College Application Essays: Tell a Story to Answer Prompt 2

When Messing Up is a Good Thing

 

I almost like Prompt #2 as much as Prompt #1 of the new essay questions for The Common Application: Recount an incident or time when you experienced failure. How did it affect you, and what lessons did you learn. This essay prompt is music to my storytelling ears!

Why? Because first it literally asks you to tell a story (“recount an incident or time”) in your essay, which I think creates the most engaging and meaningful essays! And secondly, it wants you to tell a story about a time you “failed.” I know you might think the last thing you want to tell your college about is a time you screwed up, but it’s actually perfect.  I have talked many times in this blog how problems make the best stories. Well, a failure is a type of problem, and a terrific one at that. Problems (including failures) are naturally interesting to read about–who doesn’t love a juicy problem? It’s much more fun to read about things that go wrong than when they go smoothly. Think about the news!

“Our greatest glory is not in never failing, but in rising up every time we fail.”
- Ralph Waldo Emerson

 

So right out the door, this prompt is setting you up to find a compelling story about a time you failed, which you can then use to explain how you recovered from it and what you learned in the process. That is essay gold! The beauty of writing about a time you failed at something is that you also naturally present yourself as very human, humble and vulnerable, and someone with the maturity to recognize when you messed up. You almost can’t help but come across as a very likable person (as opposed to students who write about their accomplishments and achievement, which risk them coming across as “all that” and not so likable.)

The more I think about it, I couldn’t have come up with a better prompt to help you write a standout essay about yourself! This is the next best thing to the old, open-ended “Topic of Choice” option, which The Common Application folks nixed this year.

 

The key, I believe, is to spend a few minutes expanding your definition of failure to see how may directions you could take this essay. Literally, it means “lack of success.” Note that it does not mean a complete failure, as in failing a test and getting an F. It’s more the idea that you tried something, and for whatever reason it didn’t work out. You didn’t have to experience a total flop, or a catastrophe or a complete defeat. Also, the reason whatever you tried wasn’t a success could have been your fault, or not your fault. It could have been someone else’s fault, or the fault of the situation. In fact, there doesn’t even have to be anyone or anything to blame–just how you turned a problematic (challenging, difficult, unpleasant) experience back into something positive.

So try to expand your idea of what failure means when you think of past experiences you could relate as stories (incidents or times) in your essay. I would suggest not even looking for a time you “failed,” but a time you didn’t succeed, or win, or finish, or complete something, or get what you wanted, or do what was expected, or when something went sideways, or you changed something about yourself.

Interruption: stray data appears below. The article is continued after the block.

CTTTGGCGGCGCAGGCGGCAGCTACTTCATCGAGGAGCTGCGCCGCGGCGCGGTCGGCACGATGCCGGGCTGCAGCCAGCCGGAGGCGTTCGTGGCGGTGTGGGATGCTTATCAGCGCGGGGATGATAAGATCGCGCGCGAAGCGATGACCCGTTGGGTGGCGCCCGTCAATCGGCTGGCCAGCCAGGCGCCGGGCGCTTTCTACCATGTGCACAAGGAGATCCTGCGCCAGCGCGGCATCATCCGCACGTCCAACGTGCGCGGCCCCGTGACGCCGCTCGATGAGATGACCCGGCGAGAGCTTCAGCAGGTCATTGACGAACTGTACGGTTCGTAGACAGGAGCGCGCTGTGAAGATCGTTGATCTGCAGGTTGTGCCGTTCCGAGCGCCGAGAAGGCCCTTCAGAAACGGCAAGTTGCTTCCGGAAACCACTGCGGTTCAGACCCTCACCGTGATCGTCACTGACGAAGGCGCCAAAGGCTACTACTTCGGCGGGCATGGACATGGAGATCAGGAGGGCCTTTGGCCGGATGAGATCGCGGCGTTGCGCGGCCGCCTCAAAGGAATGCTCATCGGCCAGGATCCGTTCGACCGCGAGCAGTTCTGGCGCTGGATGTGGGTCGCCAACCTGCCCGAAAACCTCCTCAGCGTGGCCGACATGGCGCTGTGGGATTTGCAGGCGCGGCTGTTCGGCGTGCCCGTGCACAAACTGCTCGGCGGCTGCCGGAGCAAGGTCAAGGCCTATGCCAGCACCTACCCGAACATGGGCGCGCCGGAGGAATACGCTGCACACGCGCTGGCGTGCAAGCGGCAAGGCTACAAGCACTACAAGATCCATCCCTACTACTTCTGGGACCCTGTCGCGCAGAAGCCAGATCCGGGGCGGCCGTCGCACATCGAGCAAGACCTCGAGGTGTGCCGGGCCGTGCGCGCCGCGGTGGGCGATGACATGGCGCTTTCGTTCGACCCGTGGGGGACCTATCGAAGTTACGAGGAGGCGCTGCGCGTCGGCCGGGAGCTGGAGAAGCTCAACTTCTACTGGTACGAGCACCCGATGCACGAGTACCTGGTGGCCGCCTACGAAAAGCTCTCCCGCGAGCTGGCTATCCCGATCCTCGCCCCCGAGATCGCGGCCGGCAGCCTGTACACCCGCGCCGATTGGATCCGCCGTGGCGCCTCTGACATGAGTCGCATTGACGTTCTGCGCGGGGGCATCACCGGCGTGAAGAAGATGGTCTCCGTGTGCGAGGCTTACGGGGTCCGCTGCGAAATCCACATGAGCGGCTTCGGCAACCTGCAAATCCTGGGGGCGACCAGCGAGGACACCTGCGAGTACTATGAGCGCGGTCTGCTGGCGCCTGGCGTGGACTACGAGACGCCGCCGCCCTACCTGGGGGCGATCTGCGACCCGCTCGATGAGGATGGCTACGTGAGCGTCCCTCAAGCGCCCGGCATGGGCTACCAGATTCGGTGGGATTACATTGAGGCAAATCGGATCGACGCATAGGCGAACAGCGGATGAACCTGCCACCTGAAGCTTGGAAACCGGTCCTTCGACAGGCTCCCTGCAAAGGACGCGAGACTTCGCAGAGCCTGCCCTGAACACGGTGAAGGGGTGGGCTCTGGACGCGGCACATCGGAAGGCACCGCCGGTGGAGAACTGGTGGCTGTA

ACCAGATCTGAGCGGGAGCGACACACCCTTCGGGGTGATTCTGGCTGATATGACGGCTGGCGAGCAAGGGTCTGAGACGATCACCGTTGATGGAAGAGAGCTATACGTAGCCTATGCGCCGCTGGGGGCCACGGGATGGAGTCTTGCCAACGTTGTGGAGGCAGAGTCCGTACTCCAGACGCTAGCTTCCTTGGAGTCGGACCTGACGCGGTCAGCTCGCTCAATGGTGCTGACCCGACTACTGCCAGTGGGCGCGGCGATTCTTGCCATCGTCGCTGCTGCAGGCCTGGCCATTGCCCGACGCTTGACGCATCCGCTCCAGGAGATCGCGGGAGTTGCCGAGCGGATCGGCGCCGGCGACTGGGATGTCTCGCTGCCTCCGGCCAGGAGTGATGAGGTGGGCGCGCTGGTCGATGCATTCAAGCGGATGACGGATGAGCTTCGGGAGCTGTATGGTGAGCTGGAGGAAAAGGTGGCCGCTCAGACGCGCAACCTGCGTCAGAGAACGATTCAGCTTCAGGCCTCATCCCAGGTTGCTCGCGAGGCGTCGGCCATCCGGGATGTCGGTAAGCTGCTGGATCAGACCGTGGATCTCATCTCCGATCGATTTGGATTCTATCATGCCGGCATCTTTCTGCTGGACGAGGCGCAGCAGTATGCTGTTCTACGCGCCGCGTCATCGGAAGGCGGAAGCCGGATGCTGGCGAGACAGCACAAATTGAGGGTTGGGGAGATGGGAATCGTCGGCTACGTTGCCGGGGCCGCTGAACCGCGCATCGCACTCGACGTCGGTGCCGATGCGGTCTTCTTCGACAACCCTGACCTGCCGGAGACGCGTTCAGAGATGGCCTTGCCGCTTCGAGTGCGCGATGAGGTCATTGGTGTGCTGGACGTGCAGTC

I can think back to some great essays written by past students that could have addressed this prompt. One student wrote about his love of tying knots and how he got stuck in a tree; and how he used his problem-solving skills to get down. That could have been a failure. Another student wrote about not getting the star role in a school musical, and what she learned playing a less important role. Another failure. If you wrote about a phobia or bad habit–that’s a failure (to get over it).

The more I think about it, a failure can be construed as almost any type of problem that you either thought you couldn’t get over or solve or handle. If you want to try to write about this prompt, I would suggest you read my Jumpstart Guide. Just keep in mind all the ways a “failure” can be the same thing as a problem when you read it. It will also tell you how to use a story about that problem, in the form of an anecdote, to write your essay. I also wrote several posts to help you learn how to write your stories, or anecdotes.

I never thought failure could sound so sweet!

If you want help on The Common Application’s Prompt #1, read THIS POST.
If you want help on The Common Application’s Prompt #4, read THIS POST.

Tomorrow I’m writing about how Oprah Winfrey talked about the nature of failure in the commencement address she gave the 2013 graduating class at Harvard University this past weekend. You will see another reason it makes a great topic! This is my post about Oprah and failure.

 

3 Responses to The Beauty of Failure: How to Answer Prompt 2 of The Common Application

  1. Andy says:

    Hi, I was reading your article on prompts 1 and 2 for the common app. I need help with writing my essay. Could writing about getting through my difficulty of having OCD be one and what I have learned from it.

  2. John says:

    Ho=i. For this essay, I was thinking of writing about making a false assumption about a new classmate. Do you think that this will work for this prompt?

  3. John says:

    Hi. For this essay, I was thinking of writing about making a false assumption about a new classmate, but then this classmate ends up being one of my best friends now & changing the way I look at people. Do you think that this will work for this prompt?

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